Whippoorwill Hollow Organic Farm in Monroe is not only a farm that provides fresh fruit and vegetables to surrounding communities, it is an outdoor classroom where children of all ages can learn where some of their favorite foods come from.
Julie Watkins and her mother-in-law Janice Watkins visit the farm frequently to get vegetables and fruit grown by Andy Byrd and his small team.
On their most recent visit, the two brought 3-year-old Kiersten and 6-year-old Katie along to pick blueberries. Julie feels that it’s great that she can bring her daughters to a local farm to learn about agriculture while they’re still young.
“It’s a wonderful asset, especially out here in the suburbs. It’s nice to have,” Julie explained.
Andy Byrd, the owner of Whippoorwill Hollow Organic Farm, said that’s exactly what he wants residents in surrounding communities to know about his operation, it’s open to the public as a market and learning experience.
Byrd has been farming for 15 years and specializes in growing organic blueberries, pomegranates, tomatoes, squash, cucumbers, and other fruits and vegetables. “Health is why I chose organic and it’s better for the environment.”
Byrd’s plans of serving the community fresh, locally grown and organic food was threatened by a water shortage on the farm three years ago.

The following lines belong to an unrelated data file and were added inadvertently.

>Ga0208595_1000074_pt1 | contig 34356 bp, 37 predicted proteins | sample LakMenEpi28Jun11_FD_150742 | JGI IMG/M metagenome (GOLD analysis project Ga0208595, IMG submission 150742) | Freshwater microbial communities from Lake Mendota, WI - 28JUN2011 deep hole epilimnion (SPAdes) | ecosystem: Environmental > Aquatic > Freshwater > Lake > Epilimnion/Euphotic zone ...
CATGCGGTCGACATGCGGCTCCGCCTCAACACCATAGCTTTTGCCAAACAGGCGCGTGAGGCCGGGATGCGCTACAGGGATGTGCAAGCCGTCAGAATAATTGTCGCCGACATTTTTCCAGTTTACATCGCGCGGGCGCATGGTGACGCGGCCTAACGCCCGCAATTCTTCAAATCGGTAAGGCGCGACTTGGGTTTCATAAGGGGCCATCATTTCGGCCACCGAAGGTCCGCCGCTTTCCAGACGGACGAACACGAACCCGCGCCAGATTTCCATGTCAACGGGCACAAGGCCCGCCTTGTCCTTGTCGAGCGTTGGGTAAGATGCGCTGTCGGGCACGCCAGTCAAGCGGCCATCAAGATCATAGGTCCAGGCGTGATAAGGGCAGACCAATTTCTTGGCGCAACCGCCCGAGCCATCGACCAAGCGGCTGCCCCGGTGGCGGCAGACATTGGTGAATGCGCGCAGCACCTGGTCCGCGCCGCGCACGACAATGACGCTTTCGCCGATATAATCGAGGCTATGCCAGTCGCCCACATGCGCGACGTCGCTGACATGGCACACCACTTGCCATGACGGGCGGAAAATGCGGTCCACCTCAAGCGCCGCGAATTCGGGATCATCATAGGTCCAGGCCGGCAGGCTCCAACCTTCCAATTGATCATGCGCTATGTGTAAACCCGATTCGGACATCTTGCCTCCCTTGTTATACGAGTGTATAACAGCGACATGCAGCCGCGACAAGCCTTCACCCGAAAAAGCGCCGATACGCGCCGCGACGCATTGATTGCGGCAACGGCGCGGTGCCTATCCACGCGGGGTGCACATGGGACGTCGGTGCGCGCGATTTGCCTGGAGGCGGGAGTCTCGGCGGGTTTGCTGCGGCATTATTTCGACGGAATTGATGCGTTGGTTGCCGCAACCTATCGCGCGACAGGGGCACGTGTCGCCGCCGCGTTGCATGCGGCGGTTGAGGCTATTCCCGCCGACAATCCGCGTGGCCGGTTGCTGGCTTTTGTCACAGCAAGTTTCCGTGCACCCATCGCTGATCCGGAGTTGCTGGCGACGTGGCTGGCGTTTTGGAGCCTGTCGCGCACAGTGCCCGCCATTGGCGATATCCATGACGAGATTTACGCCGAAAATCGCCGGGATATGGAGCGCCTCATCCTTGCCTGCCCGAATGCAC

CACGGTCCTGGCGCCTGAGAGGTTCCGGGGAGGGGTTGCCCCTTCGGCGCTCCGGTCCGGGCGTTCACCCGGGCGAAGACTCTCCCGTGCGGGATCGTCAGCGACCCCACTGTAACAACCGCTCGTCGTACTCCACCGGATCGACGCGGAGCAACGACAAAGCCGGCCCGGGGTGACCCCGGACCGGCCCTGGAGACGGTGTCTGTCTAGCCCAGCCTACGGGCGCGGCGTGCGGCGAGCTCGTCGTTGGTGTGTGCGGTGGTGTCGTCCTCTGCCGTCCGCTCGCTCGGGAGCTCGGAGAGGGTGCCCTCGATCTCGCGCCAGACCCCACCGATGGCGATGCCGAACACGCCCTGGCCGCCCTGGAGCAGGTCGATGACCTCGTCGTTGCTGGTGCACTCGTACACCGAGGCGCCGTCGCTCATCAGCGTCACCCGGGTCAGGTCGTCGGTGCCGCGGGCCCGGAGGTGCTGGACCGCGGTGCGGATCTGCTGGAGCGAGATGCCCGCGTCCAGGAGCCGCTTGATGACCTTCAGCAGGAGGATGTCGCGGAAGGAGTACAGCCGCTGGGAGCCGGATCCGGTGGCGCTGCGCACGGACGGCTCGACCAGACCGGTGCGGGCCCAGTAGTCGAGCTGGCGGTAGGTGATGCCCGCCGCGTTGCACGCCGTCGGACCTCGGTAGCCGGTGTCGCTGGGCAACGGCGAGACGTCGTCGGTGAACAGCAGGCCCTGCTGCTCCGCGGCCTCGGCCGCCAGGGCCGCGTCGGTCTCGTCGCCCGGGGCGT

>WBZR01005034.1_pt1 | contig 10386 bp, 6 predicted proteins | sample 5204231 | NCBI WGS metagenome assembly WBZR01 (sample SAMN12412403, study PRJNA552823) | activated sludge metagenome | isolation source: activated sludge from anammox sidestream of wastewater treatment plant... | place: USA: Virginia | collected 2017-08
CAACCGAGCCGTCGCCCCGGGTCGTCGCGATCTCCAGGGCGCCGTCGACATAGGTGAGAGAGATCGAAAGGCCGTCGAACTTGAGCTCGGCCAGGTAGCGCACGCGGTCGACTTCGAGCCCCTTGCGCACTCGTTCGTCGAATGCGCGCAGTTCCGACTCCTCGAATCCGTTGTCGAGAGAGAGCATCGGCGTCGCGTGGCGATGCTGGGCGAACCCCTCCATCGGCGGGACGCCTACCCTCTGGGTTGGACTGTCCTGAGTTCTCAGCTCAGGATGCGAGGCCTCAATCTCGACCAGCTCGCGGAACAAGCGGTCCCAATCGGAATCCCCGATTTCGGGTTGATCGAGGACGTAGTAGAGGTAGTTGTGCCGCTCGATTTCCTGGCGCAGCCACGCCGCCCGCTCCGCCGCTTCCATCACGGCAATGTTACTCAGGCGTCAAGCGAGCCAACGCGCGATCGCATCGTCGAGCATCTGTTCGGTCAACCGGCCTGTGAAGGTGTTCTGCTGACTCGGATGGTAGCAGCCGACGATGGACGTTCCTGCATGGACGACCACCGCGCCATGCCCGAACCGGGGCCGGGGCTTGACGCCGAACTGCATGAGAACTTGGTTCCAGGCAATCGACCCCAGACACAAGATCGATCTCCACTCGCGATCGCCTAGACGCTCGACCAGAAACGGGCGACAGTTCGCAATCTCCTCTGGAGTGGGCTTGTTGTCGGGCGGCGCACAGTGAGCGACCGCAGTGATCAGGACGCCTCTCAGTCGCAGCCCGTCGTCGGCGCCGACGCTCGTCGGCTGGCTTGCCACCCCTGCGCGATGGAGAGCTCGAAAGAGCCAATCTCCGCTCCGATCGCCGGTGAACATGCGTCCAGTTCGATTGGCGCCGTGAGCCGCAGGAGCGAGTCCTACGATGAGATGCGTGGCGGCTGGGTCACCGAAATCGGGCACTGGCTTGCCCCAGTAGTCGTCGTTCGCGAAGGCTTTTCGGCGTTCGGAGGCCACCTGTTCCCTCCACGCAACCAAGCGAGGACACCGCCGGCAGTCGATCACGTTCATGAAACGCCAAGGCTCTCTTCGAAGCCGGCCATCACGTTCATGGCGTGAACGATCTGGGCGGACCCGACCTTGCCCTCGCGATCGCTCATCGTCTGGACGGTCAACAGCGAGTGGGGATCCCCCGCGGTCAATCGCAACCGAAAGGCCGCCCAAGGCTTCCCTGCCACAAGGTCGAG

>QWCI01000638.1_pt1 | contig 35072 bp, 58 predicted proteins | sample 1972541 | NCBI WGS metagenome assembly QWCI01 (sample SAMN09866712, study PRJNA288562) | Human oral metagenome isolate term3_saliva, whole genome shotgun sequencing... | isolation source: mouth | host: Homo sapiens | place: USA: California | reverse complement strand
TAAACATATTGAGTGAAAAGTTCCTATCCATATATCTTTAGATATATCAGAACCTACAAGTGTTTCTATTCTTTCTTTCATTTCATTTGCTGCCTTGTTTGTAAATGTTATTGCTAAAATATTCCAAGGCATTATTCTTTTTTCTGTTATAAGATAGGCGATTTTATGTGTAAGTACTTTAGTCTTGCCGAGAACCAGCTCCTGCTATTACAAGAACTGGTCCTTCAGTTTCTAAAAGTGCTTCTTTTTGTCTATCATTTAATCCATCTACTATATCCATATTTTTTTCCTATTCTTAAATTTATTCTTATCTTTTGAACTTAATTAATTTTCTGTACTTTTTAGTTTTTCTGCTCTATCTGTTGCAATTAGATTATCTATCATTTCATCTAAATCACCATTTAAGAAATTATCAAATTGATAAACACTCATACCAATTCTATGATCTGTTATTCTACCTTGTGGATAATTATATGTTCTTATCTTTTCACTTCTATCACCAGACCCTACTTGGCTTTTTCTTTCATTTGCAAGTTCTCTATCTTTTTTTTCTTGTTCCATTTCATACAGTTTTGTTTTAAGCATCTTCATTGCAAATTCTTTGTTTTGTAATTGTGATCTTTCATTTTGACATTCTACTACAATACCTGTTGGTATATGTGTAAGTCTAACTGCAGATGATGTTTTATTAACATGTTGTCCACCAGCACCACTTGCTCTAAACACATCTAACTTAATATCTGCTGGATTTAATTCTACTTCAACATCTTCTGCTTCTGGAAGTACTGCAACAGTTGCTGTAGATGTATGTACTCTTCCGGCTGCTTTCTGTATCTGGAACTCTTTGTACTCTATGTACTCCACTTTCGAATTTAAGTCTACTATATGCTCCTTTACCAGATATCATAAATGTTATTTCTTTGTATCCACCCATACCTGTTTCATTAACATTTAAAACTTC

He struggled with getting a stable water source established on his five acres of land that is dedicated to vegetable production and another four acres for livestock.
Through previous knowledge of the USDA-Natural Resources Conservation Service’s (NRCS) programs, Byrd applied for financial assistance from the Environmental Quality Incentives Program (EQIP) to help him install a more sustainable water system on the farm.
After he was approved for the program’s aid, Walton County’s District Conservationist Jose Pagan assisted Byrd with tracking down the best source of water for the small organic farm.“ He faced a lot of obstacles but he was very patient,” Pagan said.
Byrd had to drill four wells before he finally found a good source of water.
There is now a drip irrigation system that gets that well water onto the crops.
“This type of system puts the water directly onto the root system. There isn’t a lot of water wasted. It’s a highly efficient irrigation,” Pagan said.
Byrd was also accepted into the high tunnel pilot program and will install a high tunnel and monitor his production to determine the conservation benefits of this type of structure.
An added benefit of high tunnels is that they extend the growing season for farmers. They insulate the produce while it’s cold.
With less of his time spent worrying about a reliable water source, Byrd is able to put more of his energy into growing fresh organic produce and spreading his message of taking care of our resources so that we can rely on them years from now. “Our generation now has to learn we need to take care of our environment and our water. We’ve got to learn to use fewer resources. We need to learn to grow without chemicals,” Byrd said.